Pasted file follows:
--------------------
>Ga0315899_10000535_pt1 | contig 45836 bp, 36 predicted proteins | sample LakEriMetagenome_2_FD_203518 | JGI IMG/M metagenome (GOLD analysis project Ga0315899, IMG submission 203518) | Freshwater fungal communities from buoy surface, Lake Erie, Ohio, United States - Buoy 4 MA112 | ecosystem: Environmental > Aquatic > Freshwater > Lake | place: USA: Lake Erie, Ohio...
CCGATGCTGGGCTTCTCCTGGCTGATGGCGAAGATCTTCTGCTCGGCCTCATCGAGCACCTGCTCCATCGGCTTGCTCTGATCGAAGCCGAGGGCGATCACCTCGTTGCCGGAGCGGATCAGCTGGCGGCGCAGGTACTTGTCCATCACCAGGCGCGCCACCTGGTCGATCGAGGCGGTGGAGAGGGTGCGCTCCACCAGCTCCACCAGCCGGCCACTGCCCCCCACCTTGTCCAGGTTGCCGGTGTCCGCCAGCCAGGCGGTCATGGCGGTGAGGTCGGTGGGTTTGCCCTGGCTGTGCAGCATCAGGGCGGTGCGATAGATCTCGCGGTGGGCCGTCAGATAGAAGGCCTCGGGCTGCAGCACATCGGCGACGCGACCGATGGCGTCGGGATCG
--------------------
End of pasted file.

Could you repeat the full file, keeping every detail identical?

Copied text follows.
>Ga0315899_10000535_pt1 | contig 45836 bp, 36 predicted proteins | sample LakEriMetagenome_2_FD_203518 | JGI IMG/M metagenome (GOLD analysis project Ga0315899, IMG submission 203518) | Freshwater fungal communities from buoy surface, Lake Erie, Ohio, United States - Buoy 4 MA112 | ecosystem: Environmental > Aquatic > Freshwater > Lake | place: USA: Lake Erie, Ohio...
CCGATGCTGGGCTTCTCCTGGCTGATGGCGAAGATCTTCTGCTCGGCCTCATCGAGCACCTGCTCCATCGGCTTGCTCTGATCGAAGCCGAGGGCGATCACCTCGTTGCCGGAGCGGATCAGCTGGCGGCGCAGGTACTTGTCCATCACCAGGCGCGCCACCTGGTCGATCGAGGCGGTGGAGAGGGTGCGCTCCACCAGCTCCACCAGCCGGCCACTGCCCCCCACCTTGTCCAGGTTGCCGGTGTCCGCCAGCCAGGCGGTCATGGCGGTGAGGTCGGTGGGTTTGCCCTGGCTGTGCAGCATCAGGGCGGTGCGATAGATCTCGCGGTGGGCCGTCAGATAGAAGGCCTCGGGCTGCAGCACATCGGCGACGCGACCGATGGCGTCGGGATCG